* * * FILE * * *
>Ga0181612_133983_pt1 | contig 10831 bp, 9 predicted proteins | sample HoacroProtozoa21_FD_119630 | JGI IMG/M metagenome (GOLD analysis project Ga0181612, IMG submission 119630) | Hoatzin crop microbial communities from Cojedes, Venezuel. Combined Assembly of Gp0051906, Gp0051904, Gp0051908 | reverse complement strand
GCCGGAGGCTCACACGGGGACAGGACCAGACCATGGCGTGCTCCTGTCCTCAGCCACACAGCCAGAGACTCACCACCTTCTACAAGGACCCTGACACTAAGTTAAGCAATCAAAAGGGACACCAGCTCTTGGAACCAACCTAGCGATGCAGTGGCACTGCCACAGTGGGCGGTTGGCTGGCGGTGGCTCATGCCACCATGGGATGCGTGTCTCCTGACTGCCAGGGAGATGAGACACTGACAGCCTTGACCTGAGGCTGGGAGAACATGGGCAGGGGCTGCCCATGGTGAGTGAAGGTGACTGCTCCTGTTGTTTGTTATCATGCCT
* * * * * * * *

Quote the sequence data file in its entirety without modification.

>Ga0181612_133983_pt1 | contig 10831 bp, 9 predicted proteins | sample HoacroProtozoa21_FD_119630 | JGI IMG/M metagenome (GOLD analysis project Ga0181612, IMG submission 119630) | Hoatzin crop microbial communities from Cojedes, Venezuel. Combined Assembly of Gp0051906, Gp0051904, Gp0051908 | reverse complement strand
GCCGGAGGCTCACACGGGGACAGGACCAGACCATGGCGTGCTCCTGTCCTCAGCCACACAGCCAGAGACTCACCACCTTCTACAAGGACCCTGACACTAAGTTAAGCAATCAAAAGGGACACCAGCTCTTGGAACCAACCTAGCGATGCAGTGGCACTGCCACAGTGGGCGGTTGGCTGGCGGTGGCTCATGCCACCATGGGATGCGTGTCTCCTGACTGCCAGGGAGATGAGACACTGACAGCCTTGACCTGAGGCTGGGAGAACATGGGCAGGGGCTGCCCATGGTGAGTGAAGGTGACTGCTCCTGTTGTTTGTTATCATGCCT